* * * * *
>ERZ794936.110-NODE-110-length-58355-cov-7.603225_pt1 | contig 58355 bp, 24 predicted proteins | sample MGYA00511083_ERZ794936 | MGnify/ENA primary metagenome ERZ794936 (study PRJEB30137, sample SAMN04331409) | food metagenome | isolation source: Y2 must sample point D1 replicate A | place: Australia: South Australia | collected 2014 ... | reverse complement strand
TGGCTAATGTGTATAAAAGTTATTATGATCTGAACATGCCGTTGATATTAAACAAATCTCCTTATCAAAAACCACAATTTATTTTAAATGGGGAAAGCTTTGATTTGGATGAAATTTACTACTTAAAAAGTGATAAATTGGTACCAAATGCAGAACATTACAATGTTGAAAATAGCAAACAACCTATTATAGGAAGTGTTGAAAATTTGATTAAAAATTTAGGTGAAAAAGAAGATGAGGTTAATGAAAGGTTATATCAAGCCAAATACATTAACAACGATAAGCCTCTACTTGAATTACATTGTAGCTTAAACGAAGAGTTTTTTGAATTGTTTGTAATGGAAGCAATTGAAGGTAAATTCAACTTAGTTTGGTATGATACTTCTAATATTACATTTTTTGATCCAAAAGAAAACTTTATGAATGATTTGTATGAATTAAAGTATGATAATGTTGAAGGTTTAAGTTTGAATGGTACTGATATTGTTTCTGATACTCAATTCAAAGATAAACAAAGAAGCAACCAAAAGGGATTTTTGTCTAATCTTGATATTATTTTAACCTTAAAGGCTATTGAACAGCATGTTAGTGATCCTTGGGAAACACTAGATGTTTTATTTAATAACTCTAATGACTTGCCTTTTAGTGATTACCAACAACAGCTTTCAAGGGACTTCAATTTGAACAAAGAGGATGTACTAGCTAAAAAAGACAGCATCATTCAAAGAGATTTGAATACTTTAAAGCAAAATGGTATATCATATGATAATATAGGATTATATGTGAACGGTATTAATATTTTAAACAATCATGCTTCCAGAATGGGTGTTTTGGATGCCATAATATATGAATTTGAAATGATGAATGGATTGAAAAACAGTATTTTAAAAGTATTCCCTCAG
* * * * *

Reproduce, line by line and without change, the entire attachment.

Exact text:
>ERZ794936.110-NODE-110-length-58355-cov-7.603225_pt1 | contig 58355 bp, 24 predicted proteins | sample MGYA00511083_ERZ794936 | MGnify/ENA primary metagenome ERZ794936 (study PRJEB30137, sample SAMN04331409) | food metagenome | isolation source: Y2 must sample point D1 replicate A | place: Australia: South Australia | collected 2014 ... | reverse complement strand
TGGCTAATGTGTATAAAAGTTATTATGATCTGAACATGCCGTTGATATTAAACAAATCTCCTTATCAAAAACCACAATTTATTTTAAATGGGGAAAGCTTTGATTTGGATGAAATTTACTACTTAAAAAGTGATAAATTGGTACCAAATGCAGAACATTACAATGTTGAAAATAGCAAACAACCTATTATAGGAAGTGTTGAAAATTTGATTAAAAATTTAGGTGAAAAAGAAGATGAGGTTAATGAAAGGTTATATCAAGCCAAATACATTAACAACGATAAGCCTCTACTTGAATTACATTGTAGCTTAAACGAAGAGTTTTTTGAATTGTTTGTAATGGAAGCAATTGAAGGTAAATTCAACTTAGTTTGGTATGATACTTCTAATATTACATTTTTTGATCCAAAAGAAAACTTTATGAATGATTTGTATGAATTAAAGTATGATAATGTTGAAGGTTTAAGTTTGAATGGTACTGATATTGTTTCTGATACTCAATTCAAAGATAAACAAAGAAGCAACCAAAAGGGATTTTTGTCTAATCTTGATATTATTTTAACCTTAAAGGCTATTGAACAGCATGTTAGTGATCCTTGGGAAACACTAGATGTTTTATTTAATAACTCTAATGACTTGCCTTTTAGTGATTACCAACAACAGCTTTCAAGGGACTTCAATTTGAACAAAGAGGATGTACTAGCTAAAAAAGACAGCATCATTCAAAGAGATTTGAATACTTTAAAGCAAAATGGTATATCATATGATAATATAGGATTATATGTGAACGGTATTAATATTTTAAACAATCATGCTTCCAGAATGGGTGTTTTGGATGCCATAATATATGAATTTGAAATGATGAATGGATTGAAAAACAGTATTTTAAAAGTATTCCCTCAG